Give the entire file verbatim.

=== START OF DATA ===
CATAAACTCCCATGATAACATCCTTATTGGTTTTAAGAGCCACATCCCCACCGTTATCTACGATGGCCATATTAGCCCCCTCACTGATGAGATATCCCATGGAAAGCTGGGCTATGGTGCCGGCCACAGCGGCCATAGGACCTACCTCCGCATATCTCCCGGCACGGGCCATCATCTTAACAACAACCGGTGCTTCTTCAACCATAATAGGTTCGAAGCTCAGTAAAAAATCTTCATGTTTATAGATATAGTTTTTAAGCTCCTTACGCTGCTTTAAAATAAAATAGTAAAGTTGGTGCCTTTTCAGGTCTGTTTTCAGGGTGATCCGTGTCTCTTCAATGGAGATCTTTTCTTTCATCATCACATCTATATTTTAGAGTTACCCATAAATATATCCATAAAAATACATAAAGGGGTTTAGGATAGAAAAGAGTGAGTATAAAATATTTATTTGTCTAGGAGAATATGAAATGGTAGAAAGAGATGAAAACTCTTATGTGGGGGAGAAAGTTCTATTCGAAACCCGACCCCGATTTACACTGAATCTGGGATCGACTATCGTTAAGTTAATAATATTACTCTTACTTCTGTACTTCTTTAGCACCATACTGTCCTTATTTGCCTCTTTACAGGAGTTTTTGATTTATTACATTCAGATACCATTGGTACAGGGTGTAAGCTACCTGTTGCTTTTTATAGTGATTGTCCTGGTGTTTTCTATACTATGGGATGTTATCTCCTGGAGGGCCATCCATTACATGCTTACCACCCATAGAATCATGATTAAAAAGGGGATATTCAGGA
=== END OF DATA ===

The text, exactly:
CATAAACTCCCATGATAACATCCTTATTGGTTTTAAGAGCCACATCCCCACCGTTATCTACGATGGCCATATTAGCCCCCTCACTGATGAGATATCCCATGGAAAGCTGGGCTATGGTGCCGGCCACAGCGGCCATAGGACCTACCTCCGCATATCTCCCGGCACGGGCCATCATCTTAACAACAACCGGTGCTTCTTCAACCATAATAGGTTCGAAGCTCAGTAAAAAATCTTCATGTTTATAGATATAGTTTTTAAGCTCCTTACGCTGCTTTAAAATAAAATAGTAAAGTTGGTGCCTTTTCAGGTCTGTTTTCAGGGTGATCCGTGTCTCTTCAATGGAGATCTTTTCTTTCATCATCACATCTATATTTTAGAGTTACCCATAAATATATCCATAAAAATACATAAAGGGGTTTAGGATAGAAAAGAGTGAGTATAAAATATTTATTTGTCTAGGAGAATATGAAATGGTAGAAAGAGATGAAAACTCTTATGTGGGGGAGAAAGTTCTATTCGAAACCCGACCCCGATTTACACTGAATCTGGGATCGACTATCGTTAAGTTAATAATATTACTCTTACTTCTGTACTTCTTTAGCACCATACTGTCCTTATTTGCCTCTTTACAGGAGTTTTTGATTTATTACATTCAGATACCATTGGTACAGGGTGTAAGCTACCTGTTGCTTTTTATAGTGATTGTCCTGGTGTTTTCTATACTATGGGATGTTATCTCCTGGAGGGCCATCCATTACATGCTTACCACCCATAGAATCATGATTAAAAAGGGGATATTCAGGA